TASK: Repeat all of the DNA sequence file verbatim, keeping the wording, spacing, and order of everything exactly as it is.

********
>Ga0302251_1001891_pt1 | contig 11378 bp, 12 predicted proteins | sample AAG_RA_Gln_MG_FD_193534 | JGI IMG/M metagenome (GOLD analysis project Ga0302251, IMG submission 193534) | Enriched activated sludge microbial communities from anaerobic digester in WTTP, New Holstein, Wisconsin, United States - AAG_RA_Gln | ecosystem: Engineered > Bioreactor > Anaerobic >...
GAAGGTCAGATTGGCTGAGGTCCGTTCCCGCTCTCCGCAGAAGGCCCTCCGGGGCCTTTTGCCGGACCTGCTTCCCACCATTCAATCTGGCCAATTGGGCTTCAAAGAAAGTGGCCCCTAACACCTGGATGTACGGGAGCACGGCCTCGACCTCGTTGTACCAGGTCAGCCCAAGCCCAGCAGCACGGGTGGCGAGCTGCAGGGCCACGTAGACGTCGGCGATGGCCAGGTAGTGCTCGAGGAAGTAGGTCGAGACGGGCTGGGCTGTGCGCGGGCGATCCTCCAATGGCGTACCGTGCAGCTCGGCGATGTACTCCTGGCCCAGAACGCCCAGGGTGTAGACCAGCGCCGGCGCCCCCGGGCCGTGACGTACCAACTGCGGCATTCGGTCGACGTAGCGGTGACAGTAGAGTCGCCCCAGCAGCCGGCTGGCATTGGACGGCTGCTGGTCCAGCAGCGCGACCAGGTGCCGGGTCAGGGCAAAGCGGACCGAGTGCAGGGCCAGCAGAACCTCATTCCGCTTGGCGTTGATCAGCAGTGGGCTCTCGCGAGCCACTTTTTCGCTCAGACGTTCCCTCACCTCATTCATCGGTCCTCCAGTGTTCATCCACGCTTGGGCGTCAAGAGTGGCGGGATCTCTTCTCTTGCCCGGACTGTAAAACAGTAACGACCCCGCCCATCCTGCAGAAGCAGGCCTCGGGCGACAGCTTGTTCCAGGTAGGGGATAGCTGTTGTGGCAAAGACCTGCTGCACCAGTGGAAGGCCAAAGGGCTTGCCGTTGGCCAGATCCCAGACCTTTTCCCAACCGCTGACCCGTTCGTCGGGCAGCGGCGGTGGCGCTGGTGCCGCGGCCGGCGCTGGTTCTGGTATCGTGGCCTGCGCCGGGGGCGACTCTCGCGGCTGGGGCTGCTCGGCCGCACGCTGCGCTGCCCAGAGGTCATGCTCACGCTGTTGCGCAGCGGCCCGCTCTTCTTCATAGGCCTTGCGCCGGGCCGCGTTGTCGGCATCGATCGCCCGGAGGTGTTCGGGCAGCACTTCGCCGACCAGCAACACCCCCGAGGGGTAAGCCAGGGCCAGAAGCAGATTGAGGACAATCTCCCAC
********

>Ga0302251_1001891_pt1 | contig 11378 bp, 12 predicted proteins | sample AAG_RA_Gln_MG_FD_193534 | JGI IMG/M metagenome (GOLD analysis project Ga0302251, IMG submission 193534) | Enriched activated sludge microbial communities from anaerobic digester in WTTP, New Holstein, Wisconsin, United States - AAG_RA_Gln | ecosystem: Engineered > Bioreactor > Anaerobic >...
GAAGGTCAGATTGGCTGAGGTCCGTTCCCGCTCTCCGCAGAAGGCCCTCCGGGGCCTTTTGCCGGACCTGCTTCCCACCATTCAATCTGGCCAATTGGGCTTCAAAGAAAGTGGCCCCTAACACCTGGATGTACGGGAGCACGGCCTCGACCTCGTTGTACCAGGTCAGCCCAAGCCCAGCAGCACGGGTGGCGAGCTGCAGGGCCACGTAGACGTCGGCGATGGCCAGGTAGTGCTCGAGGAAGTAGGTCGAGACGGGCTGGGCTGTGCGCGGGCGATCCTCCAATGGCGTACCGTGCAGCTCGGCGATGTACTCCTGGCCCAGAACGCCCAGGGTGTAGACCAGCGCCGGCGCCCCCGGGCCGTGACGTACCAACTGCGGCATTCGGTCGACGTAGCGGTGACAGTAGAGTCGCCCCAGCAGCCGGCTGGCATTGGACGGCTGCTGGTCCAGCAGCGCGACCAGGTGCCGGGTCAGGGCAAAGCGGACCGAGTGCAGGGCCAGCAGAACCTCATTCCGCTTGGCGTTGATCAGCAGTGGGCTCTCGCGAGCCACTTTTTCGCTCAGACGTTCCCTCACCTCATTCATCGGTCCTCCAGTGTTCATCCACGCTTGGGCGTCAAGAGTGGCGGGATCTCTTCTCTTGCCCGGACTGTAAAACAGTAACGACCCCGCCCATCCTGCAGAAGCAGGCCTCGGGCGACAGCTTGTTCCAGGTAGGGGATAGCTGTTGTGGCAAAGACCTGCTGCACCAGTGGAAGGCCAAAGGGCTTGCCGTTGGCCAGATCCCAGACCTTTTCCCAACCGCTGACCCGTTCGTCGGGCAGCGGCGGTGGCGCTGGTGCCGCGGCCGGCGCTGGTTCTGGTATCGTGGCCTGCGCCGGGGGCGACTCTCGCGGCTGGGGCTGCTCGGCCGCACGCTGCGCTGCCCAGAGGTCATGCTCACGCTGTTGCGCAGCGGCCCGCTCTTCTTCATAGGCCTTGCGCCGGGCCGCGTTGTCGGCATCGATCGCCCGGAGGTGTTCGGGCAGCACTTCGCCGACCAGCAACACCCCCGAGGGGTAAGCCAGGGCCAGAAGCAGATTGAGGACAATCTCCCAC